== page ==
There might seem to be a contradiction between the Times’ supposedly “progressive” preoccupation with race and insistence on the pervasiveness of white prejudice, and its uncritical and exaggerated presentation of the strength and influence of “white nationalist” groups. But there is no contradiction. The virulent racism of these organizations complements the racialist politics promoted by the Times. Branding them “white nationalists” plays into the narrative of the newspaper, the Democratic Party and the privileged social forces for which they speak—in the first instance, a narrow elite among African-Americans that is consumed by a striving for greater wealth and status. According to this narrative, all questions must be viewed through the prism of race.
More broadly, the promotion of racial politics reflects the concerns of wealthy social layers over the growth of class consciousness and signs of political radicalization in the working class. Under conditions of ever rising social inequality and growing anger and disgust in the working class with the entire economic and political system—reflected in the 2016 elections in the mass support for Bernie Sanders, who presented himself, falsely, as a socialist and opponent of the “billionaire class”—the Times is particularly on guard and prepared to attack anything—a political development, a book, a film—that challenges its racialist agenda.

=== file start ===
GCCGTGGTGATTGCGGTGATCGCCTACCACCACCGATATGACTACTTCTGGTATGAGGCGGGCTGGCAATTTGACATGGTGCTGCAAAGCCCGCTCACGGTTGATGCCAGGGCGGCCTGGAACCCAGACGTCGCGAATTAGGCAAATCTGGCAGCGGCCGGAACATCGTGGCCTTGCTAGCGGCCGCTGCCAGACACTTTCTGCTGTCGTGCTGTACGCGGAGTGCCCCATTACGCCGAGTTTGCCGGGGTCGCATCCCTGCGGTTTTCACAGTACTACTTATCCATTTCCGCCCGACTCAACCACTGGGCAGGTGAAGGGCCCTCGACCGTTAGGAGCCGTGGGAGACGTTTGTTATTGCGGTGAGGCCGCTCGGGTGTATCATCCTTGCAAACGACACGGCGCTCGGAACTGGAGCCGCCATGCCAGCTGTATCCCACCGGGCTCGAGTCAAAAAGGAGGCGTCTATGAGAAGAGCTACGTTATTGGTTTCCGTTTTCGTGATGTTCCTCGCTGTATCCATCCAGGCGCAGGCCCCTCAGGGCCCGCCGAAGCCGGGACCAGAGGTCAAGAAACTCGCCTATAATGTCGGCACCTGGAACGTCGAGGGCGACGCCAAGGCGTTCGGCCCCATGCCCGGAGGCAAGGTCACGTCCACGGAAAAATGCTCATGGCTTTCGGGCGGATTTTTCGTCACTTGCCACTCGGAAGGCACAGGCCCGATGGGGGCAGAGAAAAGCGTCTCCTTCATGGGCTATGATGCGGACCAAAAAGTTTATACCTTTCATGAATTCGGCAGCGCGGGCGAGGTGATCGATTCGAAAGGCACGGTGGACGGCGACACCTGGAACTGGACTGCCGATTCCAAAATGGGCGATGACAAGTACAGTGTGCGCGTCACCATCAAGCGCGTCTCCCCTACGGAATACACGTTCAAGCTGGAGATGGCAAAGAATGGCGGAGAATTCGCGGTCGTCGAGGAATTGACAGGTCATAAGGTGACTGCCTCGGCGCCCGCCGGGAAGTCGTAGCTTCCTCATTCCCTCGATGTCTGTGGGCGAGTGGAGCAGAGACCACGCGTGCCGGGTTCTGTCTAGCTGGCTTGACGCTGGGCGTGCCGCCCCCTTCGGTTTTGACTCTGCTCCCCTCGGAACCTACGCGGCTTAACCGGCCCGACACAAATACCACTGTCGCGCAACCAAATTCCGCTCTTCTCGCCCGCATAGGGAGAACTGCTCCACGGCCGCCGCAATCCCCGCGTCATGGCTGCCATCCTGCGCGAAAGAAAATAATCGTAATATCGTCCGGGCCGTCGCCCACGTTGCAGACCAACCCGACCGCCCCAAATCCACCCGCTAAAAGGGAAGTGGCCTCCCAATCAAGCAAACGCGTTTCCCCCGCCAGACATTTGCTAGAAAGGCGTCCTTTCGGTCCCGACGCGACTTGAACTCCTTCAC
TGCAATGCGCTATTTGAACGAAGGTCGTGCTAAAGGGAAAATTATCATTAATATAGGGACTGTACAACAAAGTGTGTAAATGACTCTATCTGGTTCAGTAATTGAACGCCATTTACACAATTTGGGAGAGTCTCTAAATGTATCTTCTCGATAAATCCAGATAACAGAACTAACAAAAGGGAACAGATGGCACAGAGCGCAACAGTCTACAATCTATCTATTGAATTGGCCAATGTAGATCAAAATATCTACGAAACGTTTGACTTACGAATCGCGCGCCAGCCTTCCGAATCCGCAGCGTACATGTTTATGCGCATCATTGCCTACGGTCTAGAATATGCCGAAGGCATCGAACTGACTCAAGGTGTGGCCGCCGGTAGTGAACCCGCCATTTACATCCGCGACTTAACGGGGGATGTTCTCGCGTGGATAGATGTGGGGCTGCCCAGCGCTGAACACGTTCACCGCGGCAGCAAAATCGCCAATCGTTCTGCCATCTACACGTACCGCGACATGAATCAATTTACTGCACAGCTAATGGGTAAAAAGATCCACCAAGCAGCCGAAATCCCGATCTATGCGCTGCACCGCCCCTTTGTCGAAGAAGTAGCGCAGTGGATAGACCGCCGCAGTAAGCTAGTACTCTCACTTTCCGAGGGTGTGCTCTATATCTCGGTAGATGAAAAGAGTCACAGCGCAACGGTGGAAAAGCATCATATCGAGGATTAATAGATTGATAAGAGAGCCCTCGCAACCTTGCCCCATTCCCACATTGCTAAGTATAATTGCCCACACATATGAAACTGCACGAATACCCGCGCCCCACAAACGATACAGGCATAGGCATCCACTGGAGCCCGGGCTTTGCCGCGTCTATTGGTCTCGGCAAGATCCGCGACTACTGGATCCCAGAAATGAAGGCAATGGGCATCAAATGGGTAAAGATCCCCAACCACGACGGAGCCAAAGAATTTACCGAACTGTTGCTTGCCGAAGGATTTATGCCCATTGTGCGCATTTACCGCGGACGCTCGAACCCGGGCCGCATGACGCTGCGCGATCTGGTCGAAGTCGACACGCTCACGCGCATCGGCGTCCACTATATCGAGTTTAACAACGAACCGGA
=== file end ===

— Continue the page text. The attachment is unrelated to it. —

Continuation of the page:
The politics of race, whether in the form of anti-black racism or black nationalism, has long been used as an ideological weapon of the capitalist class to divide the working class and impede the struggle for socialism.
Identity politics, focusing on issues of gender, sexual orientation and race, has been critical to the strategy of the Democratic Party for nearly 50 years. It has been used to provide a supposedly “left” cover for the party’s abandonment of any policy of social reform and to divert social anger away from the capitalist system and the fundamental class divide in society.
In the 2016 campaign, Hillary Clinton and the Times, which openly campaigned for her election, ferociously promoted identity politics while attacking Trump from the right as a stooge of Russia. At the same time, the Democratic campaign ignored the social grievances of workers.
Typical of the reactionary gibberish that was being pumped out is a lengthy commentary published by the Times on November 1, one week before Election Day, headlined “Behind 2016’s Turmoil, a Crisis of White Identity.” The author, Times columnist Amanda Taub, attributed not only the nomination of Trump as Republican presidential candidate, but also political eruptions internationally such as the Brexit vote in Britain and the rise of right-wing nationalism on the European continent, to “the crisis of whiteness.”